Tag: alsace

Vino Veritas: Alsation Adventure – Part III


grapes on a vine

The following is the third in a three-part recollection of my time spent in Alsace last autumn for harvest at a winery called Sipp Mack in Hunawhir, a little village with a rich history, much of which is knee-deep in grape juice. Here are more stories from the vineyard. (Read Part I here, and Part II here.)

October 11

The last day of my harvest was wet. I say “my” because the weather created a strange rhythm for the harvesters and a few more days after my departure will be required to collect all the crop, Riesling especially, Grand Cru especially. We hadn’t touched those yet, they’re the true gems of production, too. The rain is persistent and though the forecast predicted that Thursday to be moderately clear, it’s teeming rain by the time we hit the vines, each row lined with what quickly becomes shin-deep mud. I left my jacket home, and my vest is soaked through. There’s no warmth in baggy latex gloves and the water and Pinot Gris juice fill them anyway, so they’re abandoned pretty quickly. All of us out there look like weary wanderers, plastic bags and other makeshift endeavors manufactured around heads and hands. I give up after a bit, I am just damp.

The rain stops in time for me to be ready for it, but the mud persists. On either side of every row there’s a patch of grass or a train of mud, I think caused by the occasional drive through of a tractor. It doesn’t take long for the partner on the mud side to accumulate additional pounds of the mortar-like grass-and-dirt combination caked to the bottom of the boots. My wellies have finally given up and cracked along the ankle, making for a significant slosh in between my toes.

That day last day in the vineyard took away much of the romantic notion of grapes ripening on the vine. The combination of rain and warmer evenings means the grapes are more prone to mold, and though it’s not universal, some of them are so fuzzy it’s hard to believe anything good can come of them. The mold makes them more fragile, more prone to turning on the vine, so we submit them to a sniff test: does it smell like vinegar? No? Into the bucket it goes! The juice will be cleaned up significantly before the winemaking begins, so no harm, no foul.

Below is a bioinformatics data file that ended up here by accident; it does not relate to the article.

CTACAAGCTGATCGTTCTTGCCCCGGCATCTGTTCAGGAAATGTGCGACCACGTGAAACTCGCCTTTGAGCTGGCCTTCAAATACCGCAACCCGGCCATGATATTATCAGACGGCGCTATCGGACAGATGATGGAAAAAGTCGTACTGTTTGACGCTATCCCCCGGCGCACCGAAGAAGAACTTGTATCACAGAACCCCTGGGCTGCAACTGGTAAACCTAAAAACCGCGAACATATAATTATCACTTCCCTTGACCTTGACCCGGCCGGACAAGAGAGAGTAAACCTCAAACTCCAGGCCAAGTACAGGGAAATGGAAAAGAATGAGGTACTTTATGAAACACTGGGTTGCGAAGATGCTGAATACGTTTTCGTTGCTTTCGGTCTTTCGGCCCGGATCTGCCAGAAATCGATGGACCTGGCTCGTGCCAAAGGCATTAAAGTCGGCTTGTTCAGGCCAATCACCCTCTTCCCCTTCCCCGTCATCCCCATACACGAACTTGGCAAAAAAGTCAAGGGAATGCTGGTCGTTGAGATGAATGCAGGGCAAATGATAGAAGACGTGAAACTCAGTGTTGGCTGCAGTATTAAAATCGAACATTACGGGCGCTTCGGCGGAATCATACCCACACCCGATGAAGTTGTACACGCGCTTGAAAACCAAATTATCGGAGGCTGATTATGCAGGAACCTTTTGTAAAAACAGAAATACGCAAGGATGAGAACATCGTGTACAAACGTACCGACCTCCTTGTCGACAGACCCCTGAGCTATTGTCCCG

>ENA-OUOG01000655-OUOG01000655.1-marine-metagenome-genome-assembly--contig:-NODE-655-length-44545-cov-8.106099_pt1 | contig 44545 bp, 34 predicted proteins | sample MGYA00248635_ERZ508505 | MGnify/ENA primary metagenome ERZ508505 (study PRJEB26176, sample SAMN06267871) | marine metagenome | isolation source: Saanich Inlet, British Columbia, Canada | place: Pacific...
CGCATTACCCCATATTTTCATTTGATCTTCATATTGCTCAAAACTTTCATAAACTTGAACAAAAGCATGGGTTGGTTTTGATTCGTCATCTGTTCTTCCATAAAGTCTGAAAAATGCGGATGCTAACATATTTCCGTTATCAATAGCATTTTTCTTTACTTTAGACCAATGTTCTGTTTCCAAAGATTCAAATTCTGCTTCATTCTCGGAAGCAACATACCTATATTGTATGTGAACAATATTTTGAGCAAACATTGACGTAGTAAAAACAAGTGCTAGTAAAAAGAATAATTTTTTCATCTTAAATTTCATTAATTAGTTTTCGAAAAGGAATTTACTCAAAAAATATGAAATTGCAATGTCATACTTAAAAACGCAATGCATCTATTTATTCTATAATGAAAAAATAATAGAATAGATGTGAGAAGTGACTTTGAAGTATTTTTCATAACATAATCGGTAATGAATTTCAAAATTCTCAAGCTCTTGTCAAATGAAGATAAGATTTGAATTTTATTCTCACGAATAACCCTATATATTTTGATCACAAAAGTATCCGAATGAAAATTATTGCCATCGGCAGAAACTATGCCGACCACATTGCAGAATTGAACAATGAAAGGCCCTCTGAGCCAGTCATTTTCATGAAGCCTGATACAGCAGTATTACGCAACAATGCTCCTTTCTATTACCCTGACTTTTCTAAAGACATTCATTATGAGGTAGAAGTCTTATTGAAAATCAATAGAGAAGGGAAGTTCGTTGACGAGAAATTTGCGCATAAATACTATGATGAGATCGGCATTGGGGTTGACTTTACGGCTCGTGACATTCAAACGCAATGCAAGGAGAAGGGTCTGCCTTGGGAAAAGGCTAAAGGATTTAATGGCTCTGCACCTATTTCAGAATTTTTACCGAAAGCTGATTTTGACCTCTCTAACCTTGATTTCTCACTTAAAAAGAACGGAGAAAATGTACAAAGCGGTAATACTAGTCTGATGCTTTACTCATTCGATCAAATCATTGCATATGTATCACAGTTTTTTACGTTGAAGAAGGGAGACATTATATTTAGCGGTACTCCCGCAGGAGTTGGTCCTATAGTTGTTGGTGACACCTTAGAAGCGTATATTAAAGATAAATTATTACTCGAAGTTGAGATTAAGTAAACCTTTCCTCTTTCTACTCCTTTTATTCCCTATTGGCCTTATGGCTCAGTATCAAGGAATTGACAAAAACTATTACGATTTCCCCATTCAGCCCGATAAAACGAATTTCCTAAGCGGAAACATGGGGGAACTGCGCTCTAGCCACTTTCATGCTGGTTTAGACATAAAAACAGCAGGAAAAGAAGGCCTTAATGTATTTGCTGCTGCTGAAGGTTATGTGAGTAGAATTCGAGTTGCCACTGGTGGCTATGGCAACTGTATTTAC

Vino Veritas: Stories from the Vineyard, Part II


pinot noir on the vine

It’s still October, it’s still harvest season, and I’m still finding pieces of my trip to Alsace to remember and relive. To refresh readers’ memories, I spent a few weeks last October harvesting at Sipp Mack, a family owned and operated winery in the northeast corner of France. Here are more stories from the vineyard.

October 2, 2012

The dining room is a warm shade of deep walnut with accents of toasted things: wood, bread, sugar, fruit. Everything a little caramelized. Everything warm.

In the early morning before dawn, the group is comprised of seven people, ranging from about 30 to 70, and none of them speak English. “Café?” they ask. This I understand. I sit with my cup as each takes turns gesturing at various foodstuffs on the table: bread, all sorts, sliced and piled in large plastic grocery bag, butter, Nutella, assorted marmalades. We begin. Even here, in the subdued glow of a few yellow lights, there is laughter.

The fields are much wetter and much colder in the morning and we arrive just as the sun is up. Distributing ourselves down each row, pairing off and standing on either side, we pick along the vines looking for hiding little morsels, filling buckets and yelling “un seau” when we need a new one. Mostly I am wracked with self-consciousness regarding my Americanness, so I position the bucket to strategically get the attention of somebody who will be needing un seau around the same time I will, and they say “deux seau” instead. We finish (I never realize we’re done until there isn’t anymore vine to clip…the process is so strategically calculated and easy to lose one’s self in) and we hop in the vans and go again.

Invariably, somebody asks for music, and almost invariably it’s a forgotten American pop song from about 28 years ago, or a contemporary French song that sounds strikingly similar. There is singing and scolding.